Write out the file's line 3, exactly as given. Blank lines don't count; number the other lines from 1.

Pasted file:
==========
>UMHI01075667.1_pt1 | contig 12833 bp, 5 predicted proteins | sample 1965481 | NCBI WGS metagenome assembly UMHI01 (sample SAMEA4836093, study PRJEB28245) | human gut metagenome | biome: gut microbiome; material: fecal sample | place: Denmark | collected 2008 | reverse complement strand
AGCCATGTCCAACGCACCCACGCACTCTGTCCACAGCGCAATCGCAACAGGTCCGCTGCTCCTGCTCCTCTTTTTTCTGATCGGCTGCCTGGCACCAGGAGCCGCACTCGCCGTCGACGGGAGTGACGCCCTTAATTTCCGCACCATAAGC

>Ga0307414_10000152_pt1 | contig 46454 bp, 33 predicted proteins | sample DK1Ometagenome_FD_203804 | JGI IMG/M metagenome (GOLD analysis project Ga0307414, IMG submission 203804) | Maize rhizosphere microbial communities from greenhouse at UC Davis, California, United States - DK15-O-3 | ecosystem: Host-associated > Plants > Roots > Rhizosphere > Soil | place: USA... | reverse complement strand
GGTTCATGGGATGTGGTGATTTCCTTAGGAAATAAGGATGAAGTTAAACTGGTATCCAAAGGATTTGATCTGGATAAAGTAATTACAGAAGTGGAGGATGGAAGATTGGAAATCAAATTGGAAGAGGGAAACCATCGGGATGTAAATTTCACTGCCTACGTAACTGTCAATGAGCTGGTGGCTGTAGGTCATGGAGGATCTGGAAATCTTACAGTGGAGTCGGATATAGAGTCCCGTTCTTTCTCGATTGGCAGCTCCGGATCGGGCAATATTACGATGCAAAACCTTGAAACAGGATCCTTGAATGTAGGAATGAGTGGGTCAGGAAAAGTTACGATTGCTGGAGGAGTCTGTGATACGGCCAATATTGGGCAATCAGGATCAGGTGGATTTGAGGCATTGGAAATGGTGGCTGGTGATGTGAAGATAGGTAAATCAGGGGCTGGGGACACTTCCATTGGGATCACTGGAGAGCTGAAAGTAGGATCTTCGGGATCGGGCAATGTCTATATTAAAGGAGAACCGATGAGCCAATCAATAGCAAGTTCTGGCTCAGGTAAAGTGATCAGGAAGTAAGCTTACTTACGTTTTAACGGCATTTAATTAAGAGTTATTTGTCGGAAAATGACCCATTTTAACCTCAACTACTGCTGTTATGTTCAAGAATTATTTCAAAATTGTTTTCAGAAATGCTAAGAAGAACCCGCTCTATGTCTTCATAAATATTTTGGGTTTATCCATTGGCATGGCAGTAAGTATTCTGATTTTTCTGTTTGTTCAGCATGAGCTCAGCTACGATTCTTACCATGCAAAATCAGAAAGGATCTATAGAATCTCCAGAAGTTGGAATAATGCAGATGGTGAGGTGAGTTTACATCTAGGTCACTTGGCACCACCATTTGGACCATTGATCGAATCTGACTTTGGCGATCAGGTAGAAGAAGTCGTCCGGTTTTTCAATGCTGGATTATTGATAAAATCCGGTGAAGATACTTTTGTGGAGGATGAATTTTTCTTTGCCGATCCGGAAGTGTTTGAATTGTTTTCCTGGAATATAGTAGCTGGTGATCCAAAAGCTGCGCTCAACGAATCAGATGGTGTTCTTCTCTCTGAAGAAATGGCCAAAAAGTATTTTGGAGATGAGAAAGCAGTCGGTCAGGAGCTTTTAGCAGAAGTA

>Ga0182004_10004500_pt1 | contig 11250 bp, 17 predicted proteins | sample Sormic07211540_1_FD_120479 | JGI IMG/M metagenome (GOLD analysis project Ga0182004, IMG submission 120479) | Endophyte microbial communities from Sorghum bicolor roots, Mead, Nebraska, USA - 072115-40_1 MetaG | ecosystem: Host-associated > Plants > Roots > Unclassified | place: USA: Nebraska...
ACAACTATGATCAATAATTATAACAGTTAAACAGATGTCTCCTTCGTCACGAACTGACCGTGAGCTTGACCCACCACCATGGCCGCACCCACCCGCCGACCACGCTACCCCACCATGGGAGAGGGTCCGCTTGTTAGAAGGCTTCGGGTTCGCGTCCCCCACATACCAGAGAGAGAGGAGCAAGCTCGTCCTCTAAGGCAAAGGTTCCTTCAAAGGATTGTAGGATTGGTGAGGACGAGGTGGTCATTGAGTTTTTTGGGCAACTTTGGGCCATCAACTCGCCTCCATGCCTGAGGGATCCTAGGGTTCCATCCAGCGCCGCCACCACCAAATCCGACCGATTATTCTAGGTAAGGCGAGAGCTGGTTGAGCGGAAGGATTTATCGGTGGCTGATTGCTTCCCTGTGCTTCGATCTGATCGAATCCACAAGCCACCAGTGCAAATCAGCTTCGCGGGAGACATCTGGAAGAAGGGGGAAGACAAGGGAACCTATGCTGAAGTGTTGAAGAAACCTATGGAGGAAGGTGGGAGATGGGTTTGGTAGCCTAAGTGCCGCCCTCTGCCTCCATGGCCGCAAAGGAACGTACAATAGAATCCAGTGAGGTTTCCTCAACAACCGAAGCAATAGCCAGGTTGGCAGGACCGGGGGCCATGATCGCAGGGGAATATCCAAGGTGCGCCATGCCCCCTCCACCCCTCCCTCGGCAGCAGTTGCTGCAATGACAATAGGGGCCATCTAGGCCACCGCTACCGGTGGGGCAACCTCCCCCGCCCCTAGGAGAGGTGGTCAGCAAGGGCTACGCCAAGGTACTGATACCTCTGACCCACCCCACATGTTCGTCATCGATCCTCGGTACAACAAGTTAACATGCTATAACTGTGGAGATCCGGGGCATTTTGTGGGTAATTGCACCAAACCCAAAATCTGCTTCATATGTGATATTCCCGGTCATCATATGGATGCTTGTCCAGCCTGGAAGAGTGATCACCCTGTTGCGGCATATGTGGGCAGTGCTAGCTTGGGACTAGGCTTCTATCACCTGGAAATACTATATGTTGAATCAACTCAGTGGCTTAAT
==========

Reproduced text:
>Ga0307414_10000152_pt1 | contig 46454 bp, 33 predicted proteins | sample DK1Ometagenome_FD_203804 | JGI IMG/M metagenome (GOLD analysis project Ga0307414, IMG submission 203804) | Maize rhizosphere microbial communities from greenhouse at UC Davis, California, United States - DK15-O-3 | ecosystem: Host-associated > Plants > Roots > Rhizosphere > Soil | place: USA... | reverse complement strand